Beyond New Hampshire, Clinton is in far stronger shape -- particularly among African Americans and Hispanics in places like South Carolina and beyond. It remains to be seen whether that strength in states that vote later in the calendar will be diminished by a wide loss in New Hampshire.
How has she performed?
Clinton is a steady presence on the campaign trail; she will rarely wow you with a performance, but she also never swings and misses.
Clinton's problem is that she is facing a rival in the form of Sanders who is more naturally passionate on the stump and who has engendered more passion among his supporters. She hasn't performed poorly; she just lacks the skill set that Sanders possesses.
What are her strengths?
Resilience and perseverance.
Clinton's best moment of this campaign came not on the campaign trail in Iowa or New Hampshire but on Capitol Hill when she shone during 11 hours of testimony in front of a Republican-led select committee investigating the terrorist attacks of September 2012, in Benghazi, Libya. Clinton was calm and steady; the Republicans questioning her looked desperate and grasping.
Assuming Sanders wins New Hampshire, the race seems likely to be a protracted delegate fight where Clinton has an edge.
What are her weaknesses?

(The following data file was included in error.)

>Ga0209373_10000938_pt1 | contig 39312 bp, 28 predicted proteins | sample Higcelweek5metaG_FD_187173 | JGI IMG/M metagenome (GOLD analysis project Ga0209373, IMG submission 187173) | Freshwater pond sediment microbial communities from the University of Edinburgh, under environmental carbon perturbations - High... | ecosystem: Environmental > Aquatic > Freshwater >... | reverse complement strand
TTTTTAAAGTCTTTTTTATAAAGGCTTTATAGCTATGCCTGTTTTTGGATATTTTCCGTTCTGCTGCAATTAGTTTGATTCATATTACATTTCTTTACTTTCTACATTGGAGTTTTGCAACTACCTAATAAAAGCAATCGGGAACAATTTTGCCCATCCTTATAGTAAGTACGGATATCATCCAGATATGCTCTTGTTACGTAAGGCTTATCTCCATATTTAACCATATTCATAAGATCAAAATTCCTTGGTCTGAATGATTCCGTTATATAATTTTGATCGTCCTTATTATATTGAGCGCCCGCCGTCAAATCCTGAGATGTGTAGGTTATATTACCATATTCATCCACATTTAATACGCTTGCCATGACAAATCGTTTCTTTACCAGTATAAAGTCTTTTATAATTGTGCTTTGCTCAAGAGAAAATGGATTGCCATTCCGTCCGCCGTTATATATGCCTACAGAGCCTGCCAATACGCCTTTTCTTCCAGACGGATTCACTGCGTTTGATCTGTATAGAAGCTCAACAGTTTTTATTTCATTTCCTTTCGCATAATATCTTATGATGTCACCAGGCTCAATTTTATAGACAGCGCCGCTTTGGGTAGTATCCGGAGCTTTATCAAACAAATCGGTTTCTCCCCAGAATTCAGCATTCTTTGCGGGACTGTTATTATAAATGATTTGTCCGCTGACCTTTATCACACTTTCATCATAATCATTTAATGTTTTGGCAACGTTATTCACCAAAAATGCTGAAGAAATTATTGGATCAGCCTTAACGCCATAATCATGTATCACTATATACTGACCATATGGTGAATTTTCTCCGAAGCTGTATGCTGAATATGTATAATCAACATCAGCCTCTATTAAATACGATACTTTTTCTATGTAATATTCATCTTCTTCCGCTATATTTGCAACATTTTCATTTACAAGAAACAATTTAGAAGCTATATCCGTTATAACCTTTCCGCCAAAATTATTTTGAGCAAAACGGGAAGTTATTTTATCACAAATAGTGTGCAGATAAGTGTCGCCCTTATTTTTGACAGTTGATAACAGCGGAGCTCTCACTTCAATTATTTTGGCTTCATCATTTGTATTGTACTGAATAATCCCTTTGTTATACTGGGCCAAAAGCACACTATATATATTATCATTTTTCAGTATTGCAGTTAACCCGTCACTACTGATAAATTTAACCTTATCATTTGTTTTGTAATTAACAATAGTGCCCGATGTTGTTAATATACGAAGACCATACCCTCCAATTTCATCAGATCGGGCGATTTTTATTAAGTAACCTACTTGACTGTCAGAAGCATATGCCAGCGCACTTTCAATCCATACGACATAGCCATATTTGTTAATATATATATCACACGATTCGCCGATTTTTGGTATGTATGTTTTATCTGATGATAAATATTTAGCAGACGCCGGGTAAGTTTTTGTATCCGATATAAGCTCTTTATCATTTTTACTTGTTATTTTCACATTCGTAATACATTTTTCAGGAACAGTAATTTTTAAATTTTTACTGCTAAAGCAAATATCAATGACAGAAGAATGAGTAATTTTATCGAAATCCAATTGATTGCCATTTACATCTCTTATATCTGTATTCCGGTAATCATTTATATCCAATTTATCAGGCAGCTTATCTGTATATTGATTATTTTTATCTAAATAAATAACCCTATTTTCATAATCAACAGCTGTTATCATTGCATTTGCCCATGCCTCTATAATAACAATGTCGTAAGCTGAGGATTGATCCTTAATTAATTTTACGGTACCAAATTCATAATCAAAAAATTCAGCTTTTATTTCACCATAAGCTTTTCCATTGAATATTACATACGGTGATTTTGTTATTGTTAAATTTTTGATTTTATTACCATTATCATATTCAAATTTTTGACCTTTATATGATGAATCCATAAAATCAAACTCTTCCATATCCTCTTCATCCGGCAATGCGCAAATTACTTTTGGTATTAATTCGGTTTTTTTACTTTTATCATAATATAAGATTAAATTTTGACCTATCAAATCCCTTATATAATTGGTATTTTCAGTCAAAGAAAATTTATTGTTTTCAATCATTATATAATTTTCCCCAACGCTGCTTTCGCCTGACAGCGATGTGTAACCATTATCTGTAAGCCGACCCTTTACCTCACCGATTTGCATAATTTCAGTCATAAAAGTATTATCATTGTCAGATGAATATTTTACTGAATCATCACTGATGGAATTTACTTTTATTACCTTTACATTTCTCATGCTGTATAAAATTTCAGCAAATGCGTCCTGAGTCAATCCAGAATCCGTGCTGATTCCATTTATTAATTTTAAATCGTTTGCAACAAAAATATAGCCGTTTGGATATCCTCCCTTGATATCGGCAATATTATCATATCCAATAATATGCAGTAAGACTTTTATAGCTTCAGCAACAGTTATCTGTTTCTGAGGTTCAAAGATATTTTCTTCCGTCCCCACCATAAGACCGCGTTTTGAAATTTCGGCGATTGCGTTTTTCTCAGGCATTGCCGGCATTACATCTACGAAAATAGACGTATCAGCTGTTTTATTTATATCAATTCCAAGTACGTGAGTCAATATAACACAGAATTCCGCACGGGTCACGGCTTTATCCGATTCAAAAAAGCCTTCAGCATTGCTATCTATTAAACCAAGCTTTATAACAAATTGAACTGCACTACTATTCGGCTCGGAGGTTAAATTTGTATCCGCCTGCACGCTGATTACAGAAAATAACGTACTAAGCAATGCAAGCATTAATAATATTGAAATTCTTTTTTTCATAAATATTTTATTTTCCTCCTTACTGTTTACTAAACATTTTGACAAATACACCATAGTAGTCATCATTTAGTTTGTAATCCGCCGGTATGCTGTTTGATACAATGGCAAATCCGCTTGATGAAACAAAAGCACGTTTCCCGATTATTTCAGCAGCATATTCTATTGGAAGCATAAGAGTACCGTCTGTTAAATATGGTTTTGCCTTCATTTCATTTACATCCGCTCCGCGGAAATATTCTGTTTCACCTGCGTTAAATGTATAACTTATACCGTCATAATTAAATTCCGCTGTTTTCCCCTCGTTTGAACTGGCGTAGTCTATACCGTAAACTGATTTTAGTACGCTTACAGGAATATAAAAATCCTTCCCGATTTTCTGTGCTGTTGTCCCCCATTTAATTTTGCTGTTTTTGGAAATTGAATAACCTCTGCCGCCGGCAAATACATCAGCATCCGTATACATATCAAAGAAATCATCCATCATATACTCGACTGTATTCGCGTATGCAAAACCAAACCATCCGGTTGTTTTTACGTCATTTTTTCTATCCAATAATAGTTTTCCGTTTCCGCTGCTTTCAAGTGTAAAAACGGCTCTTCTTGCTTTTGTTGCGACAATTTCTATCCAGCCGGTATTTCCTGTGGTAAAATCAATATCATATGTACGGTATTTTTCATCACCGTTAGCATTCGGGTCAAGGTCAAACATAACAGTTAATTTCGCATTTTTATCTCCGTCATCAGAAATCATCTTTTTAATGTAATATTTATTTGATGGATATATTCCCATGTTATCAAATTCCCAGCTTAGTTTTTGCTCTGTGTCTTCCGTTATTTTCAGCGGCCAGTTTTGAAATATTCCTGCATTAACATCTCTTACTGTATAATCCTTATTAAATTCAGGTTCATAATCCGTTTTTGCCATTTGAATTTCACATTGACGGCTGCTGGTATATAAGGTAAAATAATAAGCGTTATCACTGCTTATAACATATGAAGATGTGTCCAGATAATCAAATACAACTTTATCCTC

Decades in public life have made Clinton decidedly cautious and risk-averse. She is also an entrenched member of the Democratic establishment and represents continuity at a time when many voters -- in both parties -- are looking for disruption.
Clinton has struggled somewhat to present herself as a forward-looking candidate, largely due to the ongoing problems surrounding her decision to maintain a private email server as secretary of state. Clinton and her team were slow to realize the damage posed to her by the story and to react accordingly. And, as the latest announcement from the State Department has showed, the issue isn't going anywhere anytime soon.
What would it take for her to win the nomination?
The ups and downs of her candidacy notwithstanding, Clinton remains the favorite to be the Democratic nominee. She has demonstrated appeal among whites, African Americans and Hispanics -- a broad spectrum that will help her once the contest moves beyond Iowa and New Hampshire.
The danger for Clinton is if all of her institutional advantages -- money, organization superdelegate support -- get overwhelmed by events. But her narrow win in Iowa seems to make that scenario unlikely.